SARS-CoV-2 epitopes from conserved regions are nearly identical to OC43 and HKU1 epitopes. (a) Upper panel: Protein sequence for the polyprotein pp1ab from SARS-CoV-2, OC43, and HKU1 were aligned and the similarity between OC43 and HKU1 amino acids to SARS-CoV-2 was calculated. The individual proteins are marked above the similarity graph. Lower panel: The number of HLA-alleles that present SARS-CoV-2 pp1ab epitopes with a edit distance of 1 or less to epitopes predicted in both OC43 and HKU1. Two epitopes previously identified as cross reactive24 are marked by ‘M’. (b) Upper panel: Protein sequence for the S-protein from SARS-CoV-2, OC43, and HKU1 were aligned and the similarity between OC43 and HKU1 amino acids to SARS-CoV-2 was calculated. The individual proteins are marked above the similarity graph, where RBD gives the receptor binding domain. Lower panel: The number of HLA-alleles presenting SARS-CoV-2 S-protein epitopes with an edit distance of 3 or less to epitopes predicted in both OC43 and HKU1. (c) Upper panel: Protein sequence for the M-protein from SARS-CoV-2, OC43, and HKU1 were aligned and the similarity between OC43 and HKU1 amino acids to SARS-CoV-2 was calculated. The individual proteins are marked above the similarity graph: ‘VS’ indicates the portion of the M-protein on the virion surface, ‘Tr’ the transmembrane region, and ‘IV’ the intraviron portion. Lower panel: The number of HLA-alleles presenting SARS-CoV-2 M-protein epitopes with an edit distance of 3 or less to epitopes predicted in both OC43 and HKU1. (d) Upper panel: Protein sequence for the N-protein from SARS-CoV-2, OC43, and HKU1 were aligned and the similarity between OC43 and HKU1 amino acids to SARS-CoV-2 was calculated. The individual domains of the N-protein are marked above the similarity graph. Lower panel: The number of HLA-alleles presenting SARS-CoV-2 N-protein epitopes with an edit distance of 3 or less to epitopes predicted in both OC43 and HKU1. The height and color of the similarity graphs designate similarity such that white bars indicate no similarity, light blue bars with half height indicate 50% similarity and dark blue bars with full height indicate 100% similarity. The width of the bar in the lower panels indicates the length of the epitopes. Darker regions indicate overlapping epitopes.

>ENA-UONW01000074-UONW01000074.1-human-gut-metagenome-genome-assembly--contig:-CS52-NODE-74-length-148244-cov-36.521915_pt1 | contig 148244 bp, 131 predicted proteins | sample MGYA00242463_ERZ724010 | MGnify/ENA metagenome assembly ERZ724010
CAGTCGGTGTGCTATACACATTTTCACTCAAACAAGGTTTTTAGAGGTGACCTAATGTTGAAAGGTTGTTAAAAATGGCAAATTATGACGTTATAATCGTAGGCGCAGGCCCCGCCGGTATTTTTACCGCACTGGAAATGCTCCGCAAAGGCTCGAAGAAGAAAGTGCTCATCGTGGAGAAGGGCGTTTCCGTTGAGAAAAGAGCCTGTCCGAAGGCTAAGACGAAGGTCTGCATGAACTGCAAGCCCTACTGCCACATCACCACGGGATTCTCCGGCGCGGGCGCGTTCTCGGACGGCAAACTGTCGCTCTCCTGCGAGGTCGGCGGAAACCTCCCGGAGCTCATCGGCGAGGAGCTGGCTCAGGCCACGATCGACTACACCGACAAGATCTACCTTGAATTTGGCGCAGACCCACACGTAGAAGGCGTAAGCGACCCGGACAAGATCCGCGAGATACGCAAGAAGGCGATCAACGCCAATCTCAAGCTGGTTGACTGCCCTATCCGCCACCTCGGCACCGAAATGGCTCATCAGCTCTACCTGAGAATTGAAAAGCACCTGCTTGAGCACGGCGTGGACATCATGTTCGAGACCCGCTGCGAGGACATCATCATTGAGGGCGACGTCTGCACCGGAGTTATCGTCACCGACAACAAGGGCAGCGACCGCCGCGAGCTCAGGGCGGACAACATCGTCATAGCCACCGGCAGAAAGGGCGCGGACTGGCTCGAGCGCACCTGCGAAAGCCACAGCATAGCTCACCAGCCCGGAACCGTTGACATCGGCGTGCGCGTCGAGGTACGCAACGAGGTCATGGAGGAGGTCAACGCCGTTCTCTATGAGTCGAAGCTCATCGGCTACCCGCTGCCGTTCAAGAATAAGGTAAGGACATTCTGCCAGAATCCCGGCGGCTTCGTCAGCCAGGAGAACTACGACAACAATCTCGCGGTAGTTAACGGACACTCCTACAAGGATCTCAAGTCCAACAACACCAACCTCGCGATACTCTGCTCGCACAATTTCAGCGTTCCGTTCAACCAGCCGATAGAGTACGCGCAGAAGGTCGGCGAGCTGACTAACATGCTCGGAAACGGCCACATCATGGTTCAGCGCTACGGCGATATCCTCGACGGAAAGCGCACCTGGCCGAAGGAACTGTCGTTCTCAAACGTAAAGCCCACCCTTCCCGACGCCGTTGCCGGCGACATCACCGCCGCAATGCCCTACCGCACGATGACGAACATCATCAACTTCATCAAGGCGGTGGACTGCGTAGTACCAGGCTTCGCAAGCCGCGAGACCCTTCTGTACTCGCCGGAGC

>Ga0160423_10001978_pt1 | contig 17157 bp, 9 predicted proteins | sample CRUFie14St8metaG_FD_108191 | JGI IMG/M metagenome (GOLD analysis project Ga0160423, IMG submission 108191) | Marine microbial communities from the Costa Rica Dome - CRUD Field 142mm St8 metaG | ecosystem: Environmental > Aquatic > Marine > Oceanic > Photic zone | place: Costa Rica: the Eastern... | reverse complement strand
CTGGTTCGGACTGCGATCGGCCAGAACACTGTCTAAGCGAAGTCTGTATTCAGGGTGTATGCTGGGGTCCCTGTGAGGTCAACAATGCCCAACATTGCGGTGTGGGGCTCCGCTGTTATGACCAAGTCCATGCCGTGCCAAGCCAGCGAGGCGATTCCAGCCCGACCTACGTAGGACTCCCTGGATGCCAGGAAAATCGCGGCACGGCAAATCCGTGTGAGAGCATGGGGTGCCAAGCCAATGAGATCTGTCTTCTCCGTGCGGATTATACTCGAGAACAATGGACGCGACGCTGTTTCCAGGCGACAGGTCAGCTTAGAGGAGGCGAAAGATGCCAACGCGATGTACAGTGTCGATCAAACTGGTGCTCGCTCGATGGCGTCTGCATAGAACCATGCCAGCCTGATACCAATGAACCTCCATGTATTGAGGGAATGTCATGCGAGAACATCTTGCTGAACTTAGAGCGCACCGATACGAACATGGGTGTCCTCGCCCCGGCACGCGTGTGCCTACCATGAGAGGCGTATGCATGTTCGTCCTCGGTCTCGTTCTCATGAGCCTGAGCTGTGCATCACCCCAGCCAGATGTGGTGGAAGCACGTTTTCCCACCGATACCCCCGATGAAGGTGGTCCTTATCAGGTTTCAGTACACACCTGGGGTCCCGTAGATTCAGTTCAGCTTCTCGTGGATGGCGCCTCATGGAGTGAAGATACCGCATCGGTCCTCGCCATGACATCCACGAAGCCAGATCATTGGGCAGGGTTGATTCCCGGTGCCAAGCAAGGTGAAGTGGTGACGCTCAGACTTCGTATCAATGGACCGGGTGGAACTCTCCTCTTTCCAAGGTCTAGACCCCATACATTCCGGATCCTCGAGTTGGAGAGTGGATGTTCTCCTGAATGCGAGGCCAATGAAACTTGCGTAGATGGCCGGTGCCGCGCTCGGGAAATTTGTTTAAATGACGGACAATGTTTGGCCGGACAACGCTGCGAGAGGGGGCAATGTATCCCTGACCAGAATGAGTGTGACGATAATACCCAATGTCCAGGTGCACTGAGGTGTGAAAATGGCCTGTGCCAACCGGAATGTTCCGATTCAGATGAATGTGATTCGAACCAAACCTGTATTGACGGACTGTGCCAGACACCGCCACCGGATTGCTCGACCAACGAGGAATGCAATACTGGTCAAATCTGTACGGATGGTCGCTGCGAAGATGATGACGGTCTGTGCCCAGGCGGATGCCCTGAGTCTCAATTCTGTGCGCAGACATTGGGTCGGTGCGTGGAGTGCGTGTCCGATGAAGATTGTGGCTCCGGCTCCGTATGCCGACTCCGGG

T cell immunity to the structural proteins has received substantial attention6,16,18,19,20,21,22,23,24. The S2 portion of the S-protein, which constitutes the stalk of the host interacting receptor12, shares the highest similarity between SARS-CoV-2, HKU1, and OC43 (Fig. 4b; upper panel). Interestingly, we found some similar HLA-I epitopes (edit distance of 3) but only one HLA-II epitope (Fig. 4b; lower panel). The majority of the HLA-I epitopes and the single HLA-II epitope fall within the relatively conserved portion of the S2. The similarity between SARS–CoV–2, HKU1, and OC43 for the M- and N-proteins is most prominent around position 110 in either of the proteins (Fig. 4c,d; upper panel). This corresponds to the N-terminus of the long intraviron tail of the M-protein, and a small part of the RNA-binding domain of the N-protein. Similar to the observation for the S-protein, we find some similar HLA-I epitopes (edit distance of 3) but only one a single position of HLA-II epitopes (Fig. 4c,d; lower panel). These epitopes also appear in the conserved regions. Collectively, these data indicate that near identical epitopes derived from endemic coronaviruses cannot explain the observed cross-reactivity to structural SARS-CoV-2 proteins.